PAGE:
Replacing Dawsons Market Requires a Cluster of Solutions; That May Be Too Much for the Mayor and Council
At the end of October 2018, Dawson’s Market closed in Rockville’s downtown. It was a big disappointment for the City of Rockville, who hailed its arrival in 2012 as a major success for the new Town Square. They spent years searching for an anchoring grocery store to attract daily shoppers to support the adjacent stores and restaurants (see MyMCM video, which includes hopeful remarks by several current and former elected officials).
In response to its closing, Dawson’s opened a short-lived $100,000 GoFundMe campaign and the Rockville Mayor and Council held two special meetings to discuss the future of Town Square (a couple other businesses recently closed as well) on October 9 and November 13, which attracted standing-room-only crowds. These meetings generated lots of questions, including current efforts by Federal Realty Investment Trust (FRIT) and the City of Rockville. Unfortunately, most of FRIT’s responses are vague and uninformative:
- “not uncommon for independent business owners to have more challenges than larger chains” (so what are the major challenges and how are you addressing them?)
- “lease rates are determined through…many variables” (so what are the lease rates and how do they compare to areas outside of Town Square?)
- “we value and pursue feedback from our merchants” (so what are they telling you and what have you learned?)
So what are the challenges facing merchants in Town Square? According to Continue reading →
After five years of work by the City of Rockville and Federal Realty Investment Trust, Dawson’s Market held its grand opening tonight in Rockville’s Town Square. A grocery store had been slated as an anchor for the Town Square since its inception, but an initial tenant’s bankruptcy and threatened lawsuits by a competing liquor store caused delays, as well as finding a grocery willing to move into space smaller than is typical today. Fortunately, Rick Hood, president of Ellwood Thompson’s Local Market in Richmond, was looking to expand and found an ideal location in Rockville. The Richmond store is named for the two streets that intersect at that store’s location; the Rockville store is named for longtime residents of Rockville (e.g., Beall-Dawson House, Dawson Farm Park).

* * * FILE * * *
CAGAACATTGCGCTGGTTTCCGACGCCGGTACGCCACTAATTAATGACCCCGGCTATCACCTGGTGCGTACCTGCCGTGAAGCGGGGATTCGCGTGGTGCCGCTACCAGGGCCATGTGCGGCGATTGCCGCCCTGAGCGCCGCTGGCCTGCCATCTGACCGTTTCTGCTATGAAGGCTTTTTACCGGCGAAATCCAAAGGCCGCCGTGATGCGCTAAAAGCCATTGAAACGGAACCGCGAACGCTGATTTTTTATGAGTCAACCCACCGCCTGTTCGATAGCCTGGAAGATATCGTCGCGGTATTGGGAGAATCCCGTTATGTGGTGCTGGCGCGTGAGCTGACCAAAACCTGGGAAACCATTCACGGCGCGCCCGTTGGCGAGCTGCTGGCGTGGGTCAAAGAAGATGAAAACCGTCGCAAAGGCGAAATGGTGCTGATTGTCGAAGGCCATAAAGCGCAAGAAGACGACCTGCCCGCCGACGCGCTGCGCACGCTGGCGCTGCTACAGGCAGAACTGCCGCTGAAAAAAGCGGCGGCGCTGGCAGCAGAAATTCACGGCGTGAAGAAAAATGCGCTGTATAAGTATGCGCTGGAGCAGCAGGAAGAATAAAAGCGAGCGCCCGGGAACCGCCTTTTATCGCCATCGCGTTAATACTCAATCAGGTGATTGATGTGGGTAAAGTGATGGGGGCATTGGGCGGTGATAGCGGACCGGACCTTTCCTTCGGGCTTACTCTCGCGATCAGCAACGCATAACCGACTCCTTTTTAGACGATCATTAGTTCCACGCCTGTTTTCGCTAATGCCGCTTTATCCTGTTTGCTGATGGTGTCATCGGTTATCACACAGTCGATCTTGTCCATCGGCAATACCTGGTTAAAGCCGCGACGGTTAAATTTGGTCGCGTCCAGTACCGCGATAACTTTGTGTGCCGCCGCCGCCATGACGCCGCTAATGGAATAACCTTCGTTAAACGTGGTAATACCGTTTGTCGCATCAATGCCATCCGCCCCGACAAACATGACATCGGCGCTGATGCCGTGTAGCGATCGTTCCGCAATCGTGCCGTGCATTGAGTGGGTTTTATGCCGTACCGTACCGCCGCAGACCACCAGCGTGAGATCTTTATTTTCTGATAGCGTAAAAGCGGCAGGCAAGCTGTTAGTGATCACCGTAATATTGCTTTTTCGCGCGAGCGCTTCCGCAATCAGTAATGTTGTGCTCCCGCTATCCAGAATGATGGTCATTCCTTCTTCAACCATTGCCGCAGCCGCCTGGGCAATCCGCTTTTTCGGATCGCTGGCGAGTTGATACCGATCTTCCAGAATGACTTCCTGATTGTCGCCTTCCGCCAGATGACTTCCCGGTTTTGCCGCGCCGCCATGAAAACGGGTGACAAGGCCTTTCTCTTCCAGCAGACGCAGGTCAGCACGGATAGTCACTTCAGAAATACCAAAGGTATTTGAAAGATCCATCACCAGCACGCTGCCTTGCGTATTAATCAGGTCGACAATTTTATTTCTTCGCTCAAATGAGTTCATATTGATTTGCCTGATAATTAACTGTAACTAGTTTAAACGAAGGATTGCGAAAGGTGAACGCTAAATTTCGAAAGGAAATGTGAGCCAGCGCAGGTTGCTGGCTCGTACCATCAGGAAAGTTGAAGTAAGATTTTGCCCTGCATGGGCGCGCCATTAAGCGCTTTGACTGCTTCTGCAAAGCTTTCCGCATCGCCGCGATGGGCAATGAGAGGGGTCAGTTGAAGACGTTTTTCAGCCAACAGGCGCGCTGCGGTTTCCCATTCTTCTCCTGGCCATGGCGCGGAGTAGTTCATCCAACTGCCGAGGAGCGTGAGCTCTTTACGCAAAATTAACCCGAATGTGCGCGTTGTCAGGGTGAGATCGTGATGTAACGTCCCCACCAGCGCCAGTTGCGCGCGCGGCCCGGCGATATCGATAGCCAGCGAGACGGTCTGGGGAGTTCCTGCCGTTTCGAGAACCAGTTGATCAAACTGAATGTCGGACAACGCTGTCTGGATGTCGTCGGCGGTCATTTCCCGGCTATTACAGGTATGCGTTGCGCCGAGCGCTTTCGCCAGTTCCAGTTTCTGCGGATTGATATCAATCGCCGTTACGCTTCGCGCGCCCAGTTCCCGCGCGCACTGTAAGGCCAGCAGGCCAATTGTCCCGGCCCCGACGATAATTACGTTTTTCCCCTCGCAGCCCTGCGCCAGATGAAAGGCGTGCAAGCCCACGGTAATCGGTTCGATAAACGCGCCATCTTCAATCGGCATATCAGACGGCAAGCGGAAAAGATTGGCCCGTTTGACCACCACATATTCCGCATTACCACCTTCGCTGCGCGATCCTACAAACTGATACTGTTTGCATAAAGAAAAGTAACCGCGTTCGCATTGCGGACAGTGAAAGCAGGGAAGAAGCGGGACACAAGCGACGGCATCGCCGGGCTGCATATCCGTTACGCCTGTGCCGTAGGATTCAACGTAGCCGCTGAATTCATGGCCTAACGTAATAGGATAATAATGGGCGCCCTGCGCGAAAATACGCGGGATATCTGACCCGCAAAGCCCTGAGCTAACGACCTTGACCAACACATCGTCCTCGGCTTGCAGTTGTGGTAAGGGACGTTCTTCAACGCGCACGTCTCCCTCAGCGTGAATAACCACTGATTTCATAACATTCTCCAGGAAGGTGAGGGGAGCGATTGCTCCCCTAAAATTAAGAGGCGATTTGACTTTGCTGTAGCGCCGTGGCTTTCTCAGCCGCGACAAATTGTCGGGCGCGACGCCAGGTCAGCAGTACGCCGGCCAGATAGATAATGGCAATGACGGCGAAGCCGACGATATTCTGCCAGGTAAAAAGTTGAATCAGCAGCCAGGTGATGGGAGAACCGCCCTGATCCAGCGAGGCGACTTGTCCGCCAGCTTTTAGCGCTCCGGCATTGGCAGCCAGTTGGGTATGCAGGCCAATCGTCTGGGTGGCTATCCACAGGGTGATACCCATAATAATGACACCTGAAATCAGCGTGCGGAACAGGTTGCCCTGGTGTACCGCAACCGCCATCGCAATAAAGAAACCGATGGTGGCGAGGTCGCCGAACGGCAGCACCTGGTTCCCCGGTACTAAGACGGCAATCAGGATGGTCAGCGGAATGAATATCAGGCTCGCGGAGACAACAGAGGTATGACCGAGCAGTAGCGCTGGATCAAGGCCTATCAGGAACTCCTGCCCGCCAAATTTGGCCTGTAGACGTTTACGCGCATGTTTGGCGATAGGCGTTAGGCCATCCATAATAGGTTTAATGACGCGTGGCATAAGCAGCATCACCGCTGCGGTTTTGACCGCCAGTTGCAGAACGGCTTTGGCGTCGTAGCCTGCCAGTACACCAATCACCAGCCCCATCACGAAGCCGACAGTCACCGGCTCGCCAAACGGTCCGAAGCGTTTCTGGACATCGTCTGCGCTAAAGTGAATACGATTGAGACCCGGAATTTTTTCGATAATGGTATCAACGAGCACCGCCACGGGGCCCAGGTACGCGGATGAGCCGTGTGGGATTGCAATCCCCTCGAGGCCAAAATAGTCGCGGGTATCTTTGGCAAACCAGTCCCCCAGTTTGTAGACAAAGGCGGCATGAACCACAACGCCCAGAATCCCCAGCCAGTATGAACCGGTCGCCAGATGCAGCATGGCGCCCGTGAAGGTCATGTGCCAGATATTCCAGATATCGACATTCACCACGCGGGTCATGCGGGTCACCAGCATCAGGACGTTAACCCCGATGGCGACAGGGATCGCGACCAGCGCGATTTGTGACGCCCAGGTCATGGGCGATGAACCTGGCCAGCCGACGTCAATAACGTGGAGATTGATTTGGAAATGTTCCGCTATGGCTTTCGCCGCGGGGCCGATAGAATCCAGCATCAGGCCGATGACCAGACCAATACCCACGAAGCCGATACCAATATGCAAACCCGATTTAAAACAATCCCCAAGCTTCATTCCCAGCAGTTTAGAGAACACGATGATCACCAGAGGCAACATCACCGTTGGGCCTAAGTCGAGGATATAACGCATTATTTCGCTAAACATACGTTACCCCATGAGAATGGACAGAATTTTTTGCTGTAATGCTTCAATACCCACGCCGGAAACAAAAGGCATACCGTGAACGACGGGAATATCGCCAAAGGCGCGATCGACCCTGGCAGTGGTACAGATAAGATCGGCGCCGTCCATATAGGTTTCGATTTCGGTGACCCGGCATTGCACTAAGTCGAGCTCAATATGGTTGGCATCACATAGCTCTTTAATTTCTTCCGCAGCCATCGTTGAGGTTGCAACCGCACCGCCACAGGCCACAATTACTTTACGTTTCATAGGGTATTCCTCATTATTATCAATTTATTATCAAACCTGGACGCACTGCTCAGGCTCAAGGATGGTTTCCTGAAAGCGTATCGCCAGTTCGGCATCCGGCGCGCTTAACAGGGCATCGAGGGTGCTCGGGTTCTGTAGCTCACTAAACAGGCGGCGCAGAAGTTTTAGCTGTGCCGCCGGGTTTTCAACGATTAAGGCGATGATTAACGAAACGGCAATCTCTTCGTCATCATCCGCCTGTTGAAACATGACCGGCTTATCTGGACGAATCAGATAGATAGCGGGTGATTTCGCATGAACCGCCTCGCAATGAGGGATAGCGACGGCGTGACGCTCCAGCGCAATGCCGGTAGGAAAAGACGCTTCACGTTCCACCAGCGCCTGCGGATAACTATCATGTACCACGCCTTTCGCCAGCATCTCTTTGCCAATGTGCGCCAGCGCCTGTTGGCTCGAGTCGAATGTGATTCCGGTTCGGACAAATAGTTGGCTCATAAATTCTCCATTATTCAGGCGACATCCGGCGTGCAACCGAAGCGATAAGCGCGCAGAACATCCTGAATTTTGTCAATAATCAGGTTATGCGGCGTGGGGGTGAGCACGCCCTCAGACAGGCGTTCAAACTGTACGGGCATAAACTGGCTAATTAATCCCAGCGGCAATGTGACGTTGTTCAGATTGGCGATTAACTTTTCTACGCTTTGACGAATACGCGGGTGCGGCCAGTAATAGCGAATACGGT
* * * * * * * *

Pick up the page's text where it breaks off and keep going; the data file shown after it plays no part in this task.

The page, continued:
Dawson’s Market is now open and customers will find it emphasizes local and organic food, and discover such nice amenities as beer and wine departments, juice bar, and a cafe. Many people have compared it to Roots or a small version of Whole Foods. Parking in Town Square is available free for two hours with validation and you’ll find the store at the corner of Washington and Beall, near the modernist Suburban Trust Bank building.
At the April 5 meeting of the Rockville Community Coalition, Andrea Jolly shared that the Chamber of Commerce is becoming more active in local advocacy and that the Chamber cares as much about the community as it does business. She’s the executive director of the Rockville Chamber of Commerce, an organization that now claims 185 members, a dramatic turnaround from its nearly lifeless condition just a few years ago. As examples of their reinvigorated stature, she noted the public stand they’ve taken on behalf of Pumphrey’s; the support for environmental causes that affect the community as a whole (such as the bag tax and storm water management fees); and the sponsorship of the Rockville Economic Summit. She expressed her concerns that the community seems to be artificially divided between businesses and residents and while the Council claims to be business-friendly, their actions have indicated otherwise. Most members of the Chamber are small businesses that are locally owned and operated and rely heavily on local residents as both customers and employees. She also voiced a desire that there be good relationships throughout the community rather than irreconcilable differences–we may disagree at times, but we should always be willing to work together to solve shared issues.
During the discussion:
- she clarified the relationship with the Rockville Economic Development, Inc. (they attract and retain businesses but cannot advocate; Chamber provides ongoing services to its members and the current business community, can advocate for a business-friendly atmosphere). She also mentioned that REDI may have a new executive director in place in May.
- she was unaware that the City didn’t collect Continue reading →